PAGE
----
UCLA denies, OSU downplays book's claims

UCLA coach Ben Howland is denying he made an impermissible phone call to the father of a former recruit who made the claim in the book, "Play Their Hearts Out."

In the book about grassroots basketball released last week, Pulitzer Prize-winning journalist George Dohrmann writes that Howland committed an NCAA violation by making a phone call to the father of guard Roberto Nelson during a month when he had already spoken to Nelson. Howland was limited to one call that month to the recruit and his family.

Bruce Nelson said in the book that he received a phone call from Howland from a Santa Barbara area code, adding, "I guess he knew that if he used his UCLA phone, then people could find out he called me." The Nelsons are from Santa Barbara, where Howland grew up.

Howland, speaking through a university spokesman, said the allegations were untrue and that he did not commit an NCAA violation. He was on the road recruiting and could not be reached for further comment.

Meanwhile, an Ohio State compliance official told the Columbus Dispatch that the school does not believe an NCAA violation was committed when former Buckeye and current college basketball analyst Clark Kellogg called Bruce Nelson about his son. Dohrmann writes that Kellogg "lobbied on behalf of his alma mater" when as a former player he was forbidden from doing so.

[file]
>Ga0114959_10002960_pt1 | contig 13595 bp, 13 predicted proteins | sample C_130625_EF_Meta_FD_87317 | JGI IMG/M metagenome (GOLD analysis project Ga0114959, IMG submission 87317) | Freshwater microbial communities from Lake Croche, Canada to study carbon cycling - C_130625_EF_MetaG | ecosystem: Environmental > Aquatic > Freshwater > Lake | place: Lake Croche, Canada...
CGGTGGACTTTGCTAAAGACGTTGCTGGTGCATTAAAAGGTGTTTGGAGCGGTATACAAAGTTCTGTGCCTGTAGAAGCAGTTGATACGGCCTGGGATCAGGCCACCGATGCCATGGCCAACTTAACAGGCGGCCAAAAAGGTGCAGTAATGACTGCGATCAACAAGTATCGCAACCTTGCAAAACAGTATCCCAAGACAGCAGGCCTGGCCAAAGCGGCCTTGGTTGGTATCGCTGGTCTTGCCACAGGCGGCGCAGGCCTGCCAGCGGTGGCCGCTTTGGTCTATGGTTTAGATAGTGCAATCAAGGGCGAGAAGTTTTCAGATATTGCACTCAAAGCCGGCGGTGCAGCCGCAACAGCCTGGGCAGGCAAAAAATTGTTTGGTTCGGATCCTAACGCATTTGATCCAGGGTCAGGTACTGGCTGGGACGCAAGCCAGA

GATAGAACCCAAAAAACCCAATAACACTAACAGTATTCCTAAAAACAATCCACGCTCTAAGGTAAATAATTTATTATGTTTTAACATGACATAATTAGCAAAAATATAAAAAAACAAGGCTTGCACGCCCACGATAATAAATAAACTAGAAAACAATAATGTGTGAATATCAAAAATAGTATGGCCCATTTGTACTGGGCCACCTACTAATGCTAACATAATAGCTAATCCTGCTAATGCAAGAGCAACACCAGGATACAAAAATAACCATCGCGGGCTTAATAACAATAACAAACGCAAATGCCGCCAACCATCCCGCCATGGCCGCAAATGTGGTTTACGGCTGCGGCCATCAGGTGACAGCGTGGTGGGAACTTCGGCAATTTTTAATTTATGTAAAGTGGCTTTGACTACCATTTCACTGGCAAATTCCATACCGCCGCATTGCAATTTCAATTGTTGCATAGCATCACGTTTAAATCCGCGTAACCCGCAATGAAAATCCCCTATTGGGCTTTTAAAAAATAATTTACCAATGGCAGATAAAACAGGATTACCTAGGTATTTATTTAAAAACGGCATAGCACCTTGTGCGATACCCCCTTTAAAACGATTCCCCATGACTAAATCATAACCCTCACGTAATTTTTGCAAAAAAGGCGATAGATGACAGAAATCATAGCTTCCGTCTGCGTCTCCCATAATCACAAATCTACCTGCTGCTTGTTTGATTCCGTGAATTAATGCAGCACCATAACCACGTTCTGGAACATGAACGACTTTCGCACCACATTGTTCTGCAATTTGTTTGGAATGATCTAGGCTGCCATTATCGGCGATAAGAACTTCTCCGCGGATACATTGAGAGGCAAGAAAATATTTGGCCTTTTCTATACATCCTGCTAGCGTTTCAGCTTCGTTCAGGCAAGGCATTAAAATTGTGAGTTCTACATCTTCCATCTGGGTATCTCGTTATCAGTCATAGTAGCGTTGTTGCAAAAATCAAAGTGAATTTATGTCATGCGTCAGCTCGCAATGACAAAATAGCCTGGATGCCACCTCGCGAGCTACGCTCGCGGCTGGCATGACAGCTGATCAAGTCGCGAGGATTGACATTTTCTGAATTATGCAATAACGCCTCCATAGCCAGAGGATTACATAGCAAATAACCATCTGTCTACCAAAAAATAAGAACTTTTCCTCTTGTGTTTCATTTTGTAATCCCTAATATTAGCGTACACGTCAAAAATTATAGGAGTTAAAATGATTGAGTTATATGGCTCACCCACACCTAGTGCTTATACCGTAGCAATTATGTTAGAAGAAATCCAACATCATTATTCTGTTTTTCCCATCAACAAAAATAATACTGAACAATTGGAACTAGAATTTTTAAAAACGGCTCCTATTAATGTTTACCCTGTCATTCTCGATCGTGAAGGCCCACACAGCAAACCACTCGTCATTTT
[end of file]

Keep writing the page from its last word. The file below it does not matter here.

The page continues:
Kellogg told the Columbus Dispatch he was not representing Ohio State during the call and that it was facilitated by a third party, a person he could not recall. Ohio State associate athletic for compliance Doug Archie said the call was not set up by an Ohio State coach.

"We don't think there's a violation," Archie told the paper. "Based on the information we have now, Clark did not advocate on our behalf. He had a conversation with the father about the recruiting process."

Archie also told the paper that even if a violation were found to have occurred, it would be self-reported and considered a secondary violation.